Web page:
15 Example 5 What power is delivered to a DC motor when the input current is 10 A and the supply voltage is 120 V? Solution: From Equation 10 PP = IIII = 10 AA(120 VV) PP = 1,200 WW Example 6 How much does it cost to burn a 60 W lightbulb for 8 hours if electricity costs 12 cents per kilowatt-hour? Solution: The energy consumed will equal the power times time. EE = (0.06 kkkk)(8 hrr) = 0.48 kkkkh At 12 cents per kilowatt-hour, the cost is CCCCCCCC = 0.48 kkkkh(\$0.12/kkkkh) CCCCCCCC = \$ Copyright 2018 James Doane Page 15 of 33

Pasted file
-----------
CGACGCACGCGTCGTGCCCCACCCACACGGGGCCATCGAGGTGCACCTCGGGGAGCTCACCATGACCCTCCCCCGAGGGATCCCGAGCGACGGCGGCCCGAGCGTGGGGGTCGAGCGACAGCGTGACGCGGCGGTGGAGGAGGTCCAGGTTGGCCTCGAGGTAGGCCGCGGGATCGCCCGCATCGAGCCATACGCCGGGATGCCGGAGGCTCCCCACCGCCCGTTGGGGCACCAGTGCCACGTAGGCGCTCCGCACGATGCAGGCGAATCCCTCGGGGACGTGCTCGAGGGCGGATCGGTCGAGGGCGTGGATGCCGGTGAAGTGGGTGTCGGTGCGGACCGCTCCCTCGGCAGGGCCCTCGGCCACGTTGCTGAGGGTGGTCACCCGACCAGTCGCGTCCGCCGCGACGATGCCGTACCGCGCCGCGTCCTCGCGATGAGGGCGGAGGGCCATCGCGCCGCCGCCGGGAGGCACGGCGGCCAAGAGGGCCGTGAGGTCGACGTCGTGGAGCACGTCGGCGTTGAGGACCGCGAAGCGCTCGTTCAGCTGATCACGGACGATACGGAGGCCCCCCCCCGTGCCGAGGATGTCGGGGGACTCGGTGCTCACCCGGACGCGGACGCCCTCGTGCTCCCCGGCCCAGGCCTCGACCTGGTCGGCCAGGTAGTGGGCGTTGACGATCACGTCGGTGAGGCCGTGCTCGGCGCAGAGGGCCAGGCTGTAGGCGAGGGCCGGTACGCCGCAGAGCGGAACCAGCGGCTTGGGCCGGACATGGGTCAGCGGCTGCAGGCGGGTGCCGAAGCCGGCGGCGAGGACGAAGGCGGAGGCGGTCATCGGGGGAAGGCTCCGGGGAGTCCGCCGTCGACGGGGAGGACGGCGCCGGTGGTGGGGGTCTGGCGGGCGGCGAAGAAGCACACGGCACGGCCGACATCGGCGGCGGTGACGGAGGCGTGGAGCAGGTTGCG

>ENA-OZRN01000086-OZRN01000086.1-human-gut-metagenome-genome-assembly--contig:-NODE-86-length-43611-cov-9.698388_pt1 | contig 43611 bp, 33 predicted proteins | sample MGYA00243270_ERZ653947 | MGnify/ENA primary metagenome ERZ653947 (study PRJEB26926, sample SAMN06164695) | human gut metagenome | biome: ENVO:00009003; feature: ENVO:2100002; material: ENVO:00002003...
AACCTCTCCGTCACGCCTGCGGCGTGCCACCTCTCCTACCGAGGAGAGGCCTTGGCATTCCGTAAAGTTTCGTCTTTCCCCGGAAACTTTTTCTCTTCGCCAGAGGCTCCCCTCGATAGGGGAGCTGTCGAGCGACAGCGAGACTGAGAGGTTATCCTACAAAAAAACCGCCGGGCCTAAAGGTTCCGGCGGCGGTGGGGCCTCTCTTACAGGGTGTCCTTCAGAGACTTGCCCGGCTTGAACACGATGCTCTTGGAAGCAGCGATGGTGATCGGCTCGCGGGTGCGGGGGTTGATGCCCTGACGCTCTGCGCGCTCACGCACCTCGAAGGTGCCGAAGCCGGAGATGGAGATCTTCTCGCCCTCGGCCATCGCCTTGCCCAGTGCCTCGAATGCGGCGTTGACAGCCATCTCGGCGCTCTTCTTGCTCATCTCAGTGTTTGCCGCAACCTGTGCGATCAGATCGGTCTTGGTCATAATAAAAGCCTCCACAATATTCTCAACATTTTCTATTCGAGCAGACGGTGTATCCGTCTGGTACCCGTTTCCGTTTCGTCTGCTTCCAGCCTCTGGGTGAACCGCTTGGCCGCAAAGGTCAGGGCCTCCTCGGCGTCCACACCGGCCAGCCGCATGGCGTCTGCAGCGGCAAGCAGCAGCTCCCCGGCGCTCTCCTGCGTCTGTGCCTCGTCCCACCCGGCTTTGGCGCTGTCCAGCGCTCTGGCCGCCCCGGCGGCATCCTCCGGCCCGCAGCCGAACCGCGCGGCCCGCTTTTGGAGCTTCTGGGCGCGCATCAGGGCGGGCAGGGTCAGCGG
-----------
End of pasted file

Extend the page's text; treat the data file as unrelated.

16 5.0 Single and Multi-Loop Circuits 5.1 Introduction This section will provide foundational information dealing with circuit analysis. Content is divided into two categories: single-loop circuits, and multi-loop circuits. Single-loop circuits have all resistors arranged in series, while multi-loop circuits contain all resistors arranged in parallel. Circuits containing a combination of series and parallel arrangements will be discussed in Section Single-Loop Circuits (Series Circuits) Resistors in Series Figure 4 (a) shows a series circuit with two resistors. For a series circuit, there is only one pathway for the current. Figure 4 (a) Two resistors in series (b) Circuit with equivalent resistance Copyright 2018 James Doane Page 16 of 33